Isle Royale is a remote wilderness island, isolated by the frigid waters of Lake Superior, and home to populations of wolves and moose. As predator and prey, their lives and deaths are linked in a drama that is timeless and historic. Their lives are historic because we have been documenting their lives for more than five decades. This research project is the longest continuous study of any predator-prey system in the world. The purposes of this project are to better understand the ecology of predation and what that knowledge can teach us about our relationship with nature. Much of what we have learned is associated with having been patient enough to observe and study the fluctuations in wolf and moose abundances. John will present an overview of over 5 decades of research.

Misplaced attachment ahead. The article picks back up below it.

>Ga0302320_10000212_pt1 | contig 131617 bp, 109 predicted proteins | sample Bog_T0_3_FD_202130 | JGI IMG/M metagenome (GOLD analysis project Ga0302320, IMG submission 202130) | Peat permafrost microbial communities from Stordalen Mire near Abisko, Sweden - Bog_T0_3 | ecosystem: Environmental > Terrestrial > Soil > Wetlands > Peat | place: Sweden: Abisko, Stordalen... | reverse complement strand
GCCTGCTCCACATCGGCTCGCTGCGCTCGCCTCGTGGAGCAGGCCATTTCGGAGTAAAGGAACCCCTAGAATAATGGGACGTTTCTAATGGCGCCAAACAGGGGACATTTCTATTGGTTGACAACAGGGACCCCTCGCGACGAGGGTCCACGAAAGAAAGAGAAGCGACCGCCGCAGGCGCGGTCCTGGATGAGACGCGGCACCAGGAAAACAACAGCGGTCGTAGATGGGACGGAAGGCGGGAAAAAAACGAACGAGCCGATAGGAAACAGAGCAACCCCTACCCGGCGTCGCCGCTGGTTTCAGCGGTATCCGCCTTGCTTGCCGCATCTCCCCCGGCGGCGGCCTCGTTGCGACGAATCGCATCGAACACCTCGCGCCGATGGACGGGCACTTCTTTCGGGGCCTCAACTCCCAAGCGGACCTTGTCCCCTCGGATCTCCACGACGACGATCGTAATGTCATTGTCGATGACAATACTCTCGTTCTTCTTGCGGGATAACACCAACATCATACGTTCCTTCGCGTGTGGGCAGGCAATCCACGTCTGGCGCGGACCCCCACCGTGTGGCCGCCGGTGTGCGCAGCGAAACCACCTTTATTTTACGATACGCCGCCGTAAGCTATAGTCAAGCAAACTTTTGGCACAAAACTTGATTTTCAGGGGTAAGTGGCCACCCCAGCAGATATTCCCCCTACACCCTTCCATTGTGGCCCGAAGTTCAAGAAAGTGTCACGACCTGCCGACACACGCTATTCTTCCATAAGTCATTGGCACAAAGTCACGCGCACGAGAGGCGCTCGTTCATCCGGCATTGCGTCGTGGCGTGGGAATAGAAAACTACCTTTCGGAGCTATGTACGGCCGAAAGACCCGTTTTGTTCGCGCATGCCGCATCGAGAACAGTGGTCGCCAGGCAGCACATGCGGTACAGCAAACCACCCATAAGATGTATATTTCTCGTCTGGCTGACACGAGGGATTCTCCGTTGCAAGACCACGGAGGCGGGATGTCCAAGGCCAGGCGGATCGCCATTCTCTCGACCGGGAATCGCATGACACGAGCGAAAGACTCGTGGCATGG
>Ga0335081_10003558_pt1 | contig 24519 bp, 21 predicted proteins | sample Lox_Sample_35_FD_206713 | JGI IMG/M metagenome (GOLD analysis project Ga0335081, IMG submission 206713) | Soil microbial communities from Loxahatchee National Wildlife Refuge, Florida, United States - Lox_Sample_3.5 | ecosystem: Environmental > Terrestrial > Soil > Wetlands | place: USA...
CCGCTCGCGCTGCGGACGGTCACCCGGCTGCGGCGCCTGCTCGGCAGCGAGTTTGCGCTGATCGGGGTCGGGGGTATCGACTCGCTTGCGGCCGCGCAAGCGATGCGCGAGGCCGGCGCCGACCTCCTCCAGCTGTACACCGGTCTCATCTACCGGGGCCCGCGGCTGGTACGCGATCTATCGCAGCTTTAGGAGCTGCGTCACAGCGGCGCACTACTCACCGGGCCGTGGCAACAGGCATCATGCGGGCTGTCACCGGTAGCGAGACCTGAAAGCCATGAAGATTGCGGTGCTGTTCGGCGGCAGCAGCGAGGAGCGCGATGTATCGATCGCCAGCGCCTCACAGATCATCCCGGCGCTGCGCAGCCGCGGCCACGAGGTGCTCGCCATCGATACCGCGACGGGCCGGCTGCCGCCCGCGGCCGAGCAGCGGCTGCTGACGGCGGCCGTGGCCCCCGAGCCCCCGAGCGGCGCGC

Join John Vucetich, Michigan Technological University; and Lisa Brush, of The Stewardship Network, to learn more about this important topic in the next Stewardship Network webcast!
John Vucetich - John began working with the Isle Royale wolf-moose research project in the early 1990s, and have been leading the project since 2001. He is an associate professor at Michigan Technological University, and teaches Population Ecology, Wildlife Ecology and Management and Environmental Ethics.
Lisa Brush - Executive Director, Stewardship Network. Lisa has worked in the environmental field in Michigan for the last fifteen years. She is currently the Executive Director of the Stewardship Network and has been involved with the Network since its inception more than 10 years ago. She has a wealth of experience helping non-scientific people understand scientific issues. For over nine years, as she has built and coordinated the Stewardship Network, she has emphasized effective and meaningful stakeholder involvement in developing and implementing all aspects of this program. She has a M.S. in Natural Resources from the University of Michigan and a B.A. (Science in Society) from Wesleyan University.